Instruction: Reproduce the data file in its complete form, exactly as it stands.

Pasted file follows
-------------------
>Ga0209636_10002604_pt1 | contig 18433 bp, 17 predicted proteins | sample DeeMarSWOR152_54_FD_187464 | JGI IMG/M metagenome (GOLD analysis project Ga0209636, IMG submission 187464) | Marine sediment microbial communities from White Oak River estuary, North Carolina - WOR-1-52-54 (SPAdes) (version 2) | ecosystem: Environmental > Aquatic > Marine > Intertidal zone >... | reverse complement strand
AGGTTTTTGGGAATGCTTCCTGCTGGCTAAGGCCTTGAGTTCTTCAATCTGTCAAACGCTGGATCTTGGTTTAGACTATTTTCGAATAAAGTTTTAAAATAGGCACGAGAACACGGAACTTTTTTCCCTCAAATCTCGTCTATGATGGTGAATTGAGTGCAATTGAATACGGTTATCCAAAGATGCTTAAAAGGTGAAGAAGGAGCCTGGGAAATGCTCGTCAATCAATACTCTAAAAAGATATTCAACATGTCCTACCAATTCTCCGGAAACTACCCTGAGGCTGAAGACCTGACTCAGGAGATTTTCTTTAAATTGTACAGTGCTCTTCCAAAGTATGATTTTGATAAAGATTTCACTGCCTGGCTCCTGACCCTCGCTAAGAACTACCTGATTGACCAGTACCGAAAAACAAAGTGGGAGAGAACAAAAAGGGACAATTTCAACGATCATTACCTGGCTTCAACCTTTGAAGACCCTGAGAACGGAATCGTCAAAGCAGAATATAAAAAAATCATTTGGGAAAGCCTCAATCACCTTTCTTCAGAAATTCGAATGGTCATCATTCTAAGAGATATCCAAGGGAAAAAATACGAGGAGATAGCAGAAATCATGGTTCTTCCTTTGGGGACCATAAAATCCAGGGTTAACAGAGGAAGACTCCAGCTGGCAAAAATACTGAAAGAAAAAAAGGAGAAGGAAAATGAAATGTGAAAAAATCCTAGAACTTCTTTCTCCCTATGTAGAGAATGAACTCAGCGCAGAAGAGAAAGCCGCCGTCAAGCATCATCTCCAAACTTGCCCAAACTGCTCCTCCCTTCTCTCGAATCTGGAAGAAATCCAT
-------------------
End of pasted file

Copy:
>Ga0209636_10002604_pt1 | contig 18433 bp, 17 predicted proteins | sample DeeMarSWOR152_54_FD_187464 | JGI IMG/M metagenome (GOLD analysis project Ga0209636, IMG submission 187464) | Marine sediment microbial communities from White Oak River estuary, North Carolina - WOR-1-52-54 (SPAdes) (version 2) | ecosystem: Environmental > Aquatic > Marine > Intertidal zone >... | reverse complement strand
AGGTTTTTGGGAATGCTTCCTGCTGGCTAAGGCCTTGAGTTCTTCAATCTGTCAAACGCTGGATCTTGGTTTAGACTATTTTCGAATAAAGTTTTAAAATAGGCACGAGAACACGGAACTTTTTTCCCTCAAATCTCGTCTATGATGGTGAATTGAGTGCAATTGAATACGGTTATCCAAAGATGCTTAAAAGGTGAAGAAGGAGCCTGGGAAATGCTCGTCAATCAATACTCTAAAAAGATATTCAACATGTCCTACCAATTCTCCGGAAACTACCCTGAGGCTGAAGACCTGACTCAGGAGATTTTCTTTAAATTGTACAGTGCTCTTCCAAAGTATGATTTTGATAAAGATTTCACTGCCTGGCTCCTGACCCTCGCTAAGAACTACCTGATTGACCAGTACCGAAAAACAAAGTGGGAGAGAACAAAAAGGGACAATTTCAACGATCATTACCTGGCTTCAACCTTTGAAGACCCTGAGAACGGAATCGTCAAAGCAGAATATAAAAAAATCATTTGGGAAAGCCTCAATCACCTTTCTTCAGAAATTCGAATGGTCATCATTCTAAGAGATATCCAAGGGAAAAAATACGAGGAGATAGCAGAAATCATGGTTCTTCCTTTGGGGACCATAAAATCCAGGGTTAACAGAGGAAGACTCCAGCTGGCAAAAATACTGAAAGAAAAAAAGGAGAAGGAAAATGAAATGTGAAAAAATCCTAGAACTTCTTTCTCCCTATGTAGAGAATGAACTCAGCGCAGAAGAGAAAGCCGCCGTCAAGCATCATCTCCAAACTTGCCCAAACTGCTCCTCCCTTCTCTCGAATCTGGAAGAAATCCAT